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Extension > Agriculture > Dairy Extension > Farm life > Are you a “looking up” or “looking down” manager?

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Are you a “looking up” or “looking down” manager?

Chuck Schwartau

Published in Dairy Star September 17, 2010

I'm a fan of home improvement programs on public TV. A program earlier this year featured a company that builds post and beam framed houses. The program host was visiting with the construction company president while they watched a construction crew at work.

The president made the comment, "We want our foremen looking up, not down." He wasn't just referring to watching what might be coming at you overhead, though. He went on to explain that if his foremen were spending too much time looking down at nails they were pounding, they might be missing other things about the job that would affect the quality or integrity of the final product. He wanted his foremen observing and continually analyzing the work the crew was doing to be sure the end product met their high standards; not just pounding nails like the carpenters. He wants his foremen to be performing tasks that have a higher level of importance to the final product.

It occurred to me that same concept applies to dairy farms striving to achieve high standards of milk quality, production and profitability. The farm owner and key managers need to devote adequate time to the details that make the system work well. This doesn't come easy on a lot of farms.

Be a “looking up” manager who is always looking to achieve high standards of milk quality, production and profitability for the good of the entire business.

Everyone is trying to get as much work done on the farm as possible while keeping labor costs as low as possible. That often means the owner or manager is performing relatively menial tasks that may be important but aren't tasks that require their high management skills. Controlling labor costs is an important function, but if doing so means key people don't have time to really be managers, it might be a false saving.

If you as the owner or a key manager is spending a good deal of time scraping barns or mixing feed so you can hire less help, who is checking on feed prices, selecting appropriate bulls, or entering health information into the record system so it is current and ready for the next herd health check? Probably, no one is doing it. There is not a cash cost realized by those missed management tasks, but there are real costs just the same.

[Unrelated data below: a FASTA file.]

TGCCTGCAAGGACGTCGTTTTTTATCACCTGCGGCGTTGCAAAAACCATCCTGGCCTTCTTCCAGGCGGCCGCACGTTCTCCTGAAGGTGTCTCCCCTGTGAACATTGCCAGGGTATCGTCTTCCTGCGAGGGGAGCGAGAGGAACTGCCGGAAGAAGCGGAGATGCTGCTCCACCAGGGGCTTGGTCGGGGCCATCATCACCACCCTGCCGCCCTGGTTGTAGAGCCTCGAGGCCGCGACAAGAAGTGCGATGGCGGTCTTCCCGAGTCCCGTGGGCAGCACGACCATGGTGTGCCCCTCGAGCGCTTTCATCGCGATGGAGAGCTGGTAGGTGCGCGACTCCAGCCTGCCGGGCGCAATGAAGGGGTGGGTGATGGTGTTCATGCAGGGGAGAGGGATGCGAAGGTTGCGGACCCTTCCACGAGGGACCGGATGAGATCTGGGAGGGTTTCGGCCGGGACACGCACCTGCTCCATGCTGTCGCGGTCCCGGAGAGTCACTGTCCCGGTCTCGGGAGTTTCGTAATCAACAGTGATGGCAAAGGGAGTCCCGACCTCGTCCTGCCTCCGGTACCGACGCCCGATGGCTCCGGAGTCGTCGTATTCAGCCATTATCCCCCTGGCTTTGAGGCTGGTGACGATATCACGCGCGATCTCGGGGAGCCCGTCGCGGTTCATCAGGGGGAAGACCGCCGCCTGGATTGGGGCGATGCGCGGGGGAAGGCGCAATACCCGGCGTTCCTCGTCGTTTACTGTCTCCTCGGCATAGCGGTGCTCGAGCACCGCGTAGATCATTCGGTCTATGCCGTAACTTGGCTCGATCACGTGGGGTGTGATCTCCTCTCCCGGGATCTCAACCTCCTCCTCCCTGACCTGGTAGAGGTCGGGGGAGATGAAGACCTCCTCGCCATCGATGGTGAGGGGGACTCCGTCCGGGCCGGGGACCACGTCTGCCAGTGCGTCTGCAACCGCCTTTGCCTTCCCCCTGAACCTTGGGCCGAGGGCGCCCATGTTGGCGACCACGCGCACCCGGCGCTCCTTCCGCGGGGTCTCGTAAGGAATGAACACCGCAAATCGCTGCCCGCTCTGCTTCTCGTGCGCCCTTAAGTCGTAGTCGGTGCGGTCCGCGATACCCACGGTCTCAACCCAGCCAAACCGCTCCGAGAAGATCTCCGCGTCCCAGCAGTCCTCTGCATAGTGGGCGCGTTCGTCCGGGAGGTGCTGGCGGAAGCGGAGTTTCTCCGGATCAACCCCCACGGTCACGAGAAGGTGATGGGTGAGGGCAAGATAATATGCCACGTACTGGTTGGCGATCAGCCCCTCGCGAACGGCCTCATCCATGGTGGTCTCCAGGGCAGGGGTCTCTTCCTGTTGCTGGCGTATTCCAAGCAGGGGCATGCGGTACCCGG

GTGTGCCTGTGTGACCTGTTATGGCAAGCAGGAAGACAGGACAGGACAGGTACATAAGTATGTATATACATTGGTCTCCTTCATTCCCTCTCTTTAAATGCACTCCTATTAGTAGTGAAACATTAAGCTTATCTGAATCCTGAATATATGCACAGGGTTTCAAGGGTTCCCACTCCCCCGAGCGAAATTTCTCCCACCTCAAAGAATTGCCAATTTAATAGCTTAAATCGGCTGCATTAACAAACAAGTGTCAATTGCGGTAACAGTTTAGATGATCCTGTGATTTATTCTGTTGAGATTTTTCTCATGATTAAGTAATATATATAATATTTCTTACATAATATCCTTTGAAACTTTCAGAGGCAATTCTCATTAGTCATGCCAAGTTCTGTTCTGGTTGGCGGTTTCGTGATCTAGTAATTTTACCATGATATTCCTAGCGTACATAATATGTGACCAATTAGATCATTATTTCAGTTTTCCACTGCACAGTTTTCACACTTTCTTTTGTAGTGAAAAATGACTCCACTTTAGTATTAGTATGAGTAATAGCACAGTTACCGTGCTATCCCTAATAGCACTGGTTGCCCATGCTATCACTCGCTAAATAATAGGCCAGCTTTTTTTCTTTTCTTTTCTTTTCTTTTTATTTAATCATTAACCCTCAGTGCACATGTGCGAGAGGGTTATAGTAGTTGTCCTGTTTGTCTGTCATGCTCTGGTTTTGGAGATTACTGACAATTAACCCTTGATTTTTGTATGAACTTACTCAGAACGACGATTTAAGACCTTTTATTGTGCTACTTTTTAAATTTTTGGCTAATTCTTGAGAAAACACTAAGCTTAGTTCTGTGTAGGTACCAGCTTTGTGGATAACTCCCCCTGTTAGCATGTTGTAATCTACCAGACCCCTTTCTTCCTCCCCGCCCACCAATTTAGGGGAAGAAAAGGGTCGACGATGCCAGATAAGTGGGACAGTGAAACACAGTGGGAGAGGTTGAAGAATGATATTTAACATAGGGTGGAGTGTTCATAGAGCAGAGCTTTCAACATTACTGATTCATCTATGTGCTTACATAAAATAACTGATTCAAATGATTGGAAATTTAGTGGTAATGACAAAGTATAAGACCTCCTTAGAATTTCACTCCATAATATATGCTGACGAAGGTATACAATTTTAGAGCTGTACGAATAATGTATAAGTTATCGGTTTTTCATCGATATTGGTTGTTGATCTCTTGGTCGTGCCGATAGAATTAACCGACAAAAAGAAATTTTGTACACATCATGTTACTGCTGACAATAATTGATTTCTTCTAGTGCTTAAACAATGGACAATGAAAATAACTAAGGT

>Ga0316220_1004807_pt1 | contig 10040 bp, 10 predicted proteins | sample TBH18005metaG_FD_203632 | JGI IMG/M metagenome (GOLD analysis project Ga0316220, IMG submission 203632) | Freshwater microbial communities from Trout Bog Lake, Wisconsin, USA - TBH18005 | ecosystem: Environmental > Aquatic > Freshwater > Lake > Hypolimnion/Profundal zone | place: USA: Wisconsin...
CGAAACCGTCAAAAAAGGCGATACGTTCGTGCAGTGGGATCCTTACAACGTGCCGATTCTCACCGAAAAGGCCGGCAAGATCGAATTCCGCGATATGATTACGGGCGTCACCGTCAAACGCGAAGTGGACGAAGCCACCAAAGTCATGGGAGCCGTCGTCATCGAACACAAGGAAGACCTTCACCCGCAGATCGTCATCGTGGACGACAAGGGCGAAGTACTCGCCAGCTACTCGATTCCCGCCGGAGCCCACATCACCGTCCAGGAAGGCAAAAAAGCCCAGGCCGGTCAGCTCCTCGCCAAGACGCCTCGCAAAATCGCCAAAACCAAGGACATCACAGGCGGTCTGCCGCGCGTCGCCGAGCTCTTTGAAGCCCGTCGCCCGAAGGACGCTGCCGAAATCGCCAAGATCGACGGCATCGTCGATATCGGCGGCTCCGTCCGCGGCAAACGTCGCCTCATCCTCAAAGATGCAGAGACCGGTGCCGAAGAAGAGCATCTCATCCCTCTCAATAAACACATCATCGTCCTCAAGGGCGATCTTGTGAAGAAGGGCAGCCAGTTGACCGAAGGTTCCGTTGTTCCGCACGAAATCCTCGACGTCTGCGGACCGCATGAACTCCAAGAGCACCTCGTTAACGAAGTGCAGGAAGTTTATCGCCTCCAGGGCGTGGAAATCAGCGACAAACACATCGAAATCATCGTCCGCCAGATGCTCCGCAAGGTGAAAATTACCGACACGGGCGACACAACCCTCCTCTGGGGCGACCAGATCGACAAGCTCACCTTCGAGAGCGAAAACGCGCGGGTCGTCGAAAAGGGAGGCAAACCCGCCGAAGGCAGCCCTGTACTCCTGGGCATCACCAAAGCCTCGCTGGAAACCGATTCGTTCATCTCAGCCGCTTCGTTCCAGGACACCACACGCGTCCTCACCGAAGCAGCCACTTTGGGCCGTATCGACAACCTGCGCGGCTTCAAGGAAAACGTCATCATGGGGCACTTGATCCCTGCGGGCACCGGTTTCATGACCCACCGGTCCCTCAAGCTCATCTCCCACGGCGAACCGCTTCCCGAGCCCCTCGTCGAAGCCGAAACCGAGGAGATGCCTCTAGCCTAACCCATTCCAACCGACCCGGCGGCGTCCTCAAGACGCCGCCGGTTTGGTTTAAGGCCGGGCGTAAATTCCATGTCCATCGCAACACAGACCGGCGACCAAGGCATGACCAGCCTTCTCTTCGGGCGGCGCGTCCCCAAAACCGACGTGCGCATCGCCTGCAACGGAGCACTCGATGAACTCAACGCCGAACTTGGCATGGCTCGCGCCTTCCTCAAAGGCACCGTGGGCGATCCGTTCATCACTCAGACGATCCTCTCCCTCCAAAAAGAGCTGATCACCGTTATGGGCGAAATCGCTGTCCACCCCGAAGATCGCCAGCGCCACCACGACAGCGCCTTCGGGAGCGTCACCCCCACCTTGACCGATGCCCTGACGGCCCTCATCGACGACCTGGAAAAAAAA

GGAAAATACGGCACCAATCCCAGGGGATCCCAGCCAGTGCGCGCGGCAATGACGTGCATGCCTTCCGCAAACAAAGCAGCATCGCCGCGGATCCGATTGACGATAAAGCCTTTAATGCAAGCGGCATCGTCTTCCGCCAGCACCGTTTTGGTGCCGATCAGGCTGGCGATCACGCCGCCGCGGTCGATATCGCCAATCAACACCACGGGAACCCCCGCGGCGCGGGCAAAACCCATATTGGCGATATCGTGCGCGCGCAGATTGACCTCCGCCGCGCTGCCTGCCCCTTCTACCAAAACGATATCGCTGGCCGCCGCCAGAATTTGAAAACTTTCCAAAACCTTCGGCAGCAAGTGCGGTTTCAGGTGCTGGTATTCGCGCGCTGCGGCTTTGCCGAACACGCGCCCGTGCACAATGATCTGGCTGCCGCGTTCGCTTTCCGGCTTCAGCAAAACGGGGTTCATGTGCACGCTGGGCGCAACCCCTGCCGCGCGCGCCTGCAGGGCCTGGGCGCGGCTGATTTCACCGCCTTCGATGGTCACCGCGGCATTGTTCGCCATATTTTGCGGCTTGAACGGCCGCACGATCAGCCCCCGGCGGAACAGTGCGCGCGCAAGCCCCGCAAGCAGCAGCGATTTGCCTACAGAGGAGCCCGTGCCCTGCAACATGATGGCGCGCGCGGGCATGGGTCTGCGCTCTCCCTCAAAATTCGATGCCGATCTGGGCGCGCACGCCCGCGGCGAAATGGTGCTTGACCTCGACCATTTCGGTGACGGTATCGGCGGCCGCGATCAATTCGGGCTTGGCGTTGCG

Financial decisions like milk marketing and feed contracting often have narrow windows of opportunity for the best prices. An owner or manager working in the barn rather than devoting specific time to the financial decisions is more likely to miss the opportunities when they occur. There is also that time necessary to observe the work of others on the farm and visit with them about the issues affecting their work. Training staff is important, too. These tasks help ensure quality work is done consistently on the farm. Without regular attention, routine tasks may experience something called ‘procedural slippage,’ when workers tend to let the quality of their work slip from its desired level.

It is common for farmers to define work as ‘physical labor'. If they haven't gotten dirty or worked up a sweat on the farm, they haven't accomplished anything in the day. An owner/manager's work should include (and focus on) making the right decisions. That person needs to develop the attitude that their work is extremely valuable to the success of the farm, and will often be done at a desk or on the computer. That is the JOB of the owner/manager. That means the person has to spend time researching the topic, analyzing data if necessary, making a decision, and then executing that decision. It should be part of that person's assigned responsibility to truly manage.

Too many owners and managers use ‘spare time' or evenings on management tasks. First of all, when was the last time a dairy farmer admitted they had any spare time? That often results in tasks being put off past their optimum time, or being worked on when the person is tired and less focused on the task. The best thinking is done and decisions made when the mind is fresh. Designate time early in the day for the tough management work. This should be time deliberately set aside for the important tasks that can save the farm money, or help it realize greater profits from better marketing.

So -- are you "looking down" by being a manager who is involved in all the daily labor-intensive tasks of the dairy farm, or are you a "looking up" manager who is looking out for the good of the entire business by making the time to carry out the management functions and truly manage?

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